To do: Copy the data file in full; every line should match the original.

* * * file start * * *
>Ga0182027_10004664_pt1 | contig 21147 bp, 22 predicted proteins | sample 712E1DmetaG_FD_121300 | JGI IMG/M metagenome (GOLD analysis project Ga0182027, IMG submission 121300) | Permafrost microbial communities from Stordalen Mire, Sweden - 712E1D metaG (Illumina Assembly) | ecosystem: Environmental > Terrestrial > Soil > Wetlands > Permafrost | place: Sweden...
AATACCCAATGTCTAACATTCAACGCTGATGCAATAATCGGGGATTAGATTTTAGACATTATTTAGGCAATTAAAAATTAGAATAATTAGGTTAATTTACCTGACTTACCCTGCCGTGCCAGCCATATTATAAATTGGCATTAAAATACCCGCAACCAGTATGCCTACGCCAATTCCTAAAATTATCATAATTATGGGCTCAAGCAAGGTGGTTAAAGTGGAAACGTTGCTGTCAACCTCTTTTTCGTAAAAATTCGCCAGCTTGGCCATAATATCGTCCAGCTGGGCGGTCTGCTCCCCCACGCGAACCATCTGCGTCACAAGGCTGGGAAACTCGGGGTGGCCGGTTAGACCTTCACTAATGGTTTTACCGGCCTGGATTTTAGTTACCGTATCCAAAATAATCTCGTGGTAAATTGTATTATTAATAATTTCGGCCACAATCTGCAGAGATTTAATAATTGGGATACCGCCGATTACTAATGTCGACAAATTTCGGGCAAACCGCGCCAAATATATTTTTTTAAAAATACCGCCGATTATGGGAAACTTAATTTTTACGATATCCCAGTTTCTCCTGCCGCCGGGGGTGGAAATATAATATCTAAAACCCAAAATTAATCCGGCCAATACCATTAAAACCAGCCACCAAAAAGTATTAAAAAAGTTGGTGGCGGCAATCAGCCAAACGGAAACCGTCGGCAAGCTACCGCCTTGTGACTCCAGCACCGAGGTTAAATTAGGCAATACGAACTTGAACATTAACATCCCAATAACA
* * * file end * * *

>Ga0182027_10004664_pt1 | contig 21147 bp, 22 predicted proteins | sample 712E1DmetaG_FD_121300 | JGI IMG/M metagenome (GOLD analysis project Ga0182027, IMG submission 121300) | Permafrost microbial communities from Stordalen Mire, Sweden - 712E1D metaG (Illumina Assembly) | ecosystem: Environmental > Terrestrial > Soil > Wetlands > Permafrost | place: Sweden...
AATACCCAATGTCTAACATTCAACGCTGATGCAATAATCGGGGATTAGATTTTAGACATTATTTAGGCAATTAAAAATTAGAATAATTAGGTTAATTTACCTGACTTACCCTGCCGTGCCAGCCATATTATAAATTGGCATTAAAATACCCGCAACCAGTATGCCTACGCCAATTCCTAAAATTATCATAATTATGGGCTCAAGCAAGGTGGTTAAAGTGGAAACGTTGCTGTCAACCTCTTTTTCGTAAAAATTCGCCAGCTTGGCCATAATATCGTCCAGCTGGGCGGTCTGCTCCCCCACGCGAACCATCTGCGTCACAAGGCTGGGAAACTCGGGGTGGCCGGTTAGACCTTCACTAATGGTTTTACCGGCCTGGATTTTAGTTACCGTATCCAAAATAATCTCGTGGTAAATTGTATTATTAATAATTTCGGCCACAATCTGCAGAGATTTAATAATTGGGATACCGCCGATTACTAATGTCGACAAATTTCGGGCAAACCGCGCCAAATATATTTTTTTAAAAATACCGCCGATTATGGGAAACTTAATTTTTACGATATCCCAGTTTCTCCTGCCGCCGGGGGTGGAAATATAATATCTAAAACCCAAAATTAATCCGGCCAATACCATTAAAACCAGCCACCAAAAAGTATTAAAAAAGTTGGTGGCGGCAATCAGCCAAACGGAAACCGTCGGCAAGCTACCGCCTTGTGACTCCAGCACCGAGGTTAAATTAGGCAATACGAACTTGAACATTAACATCCCAATAACA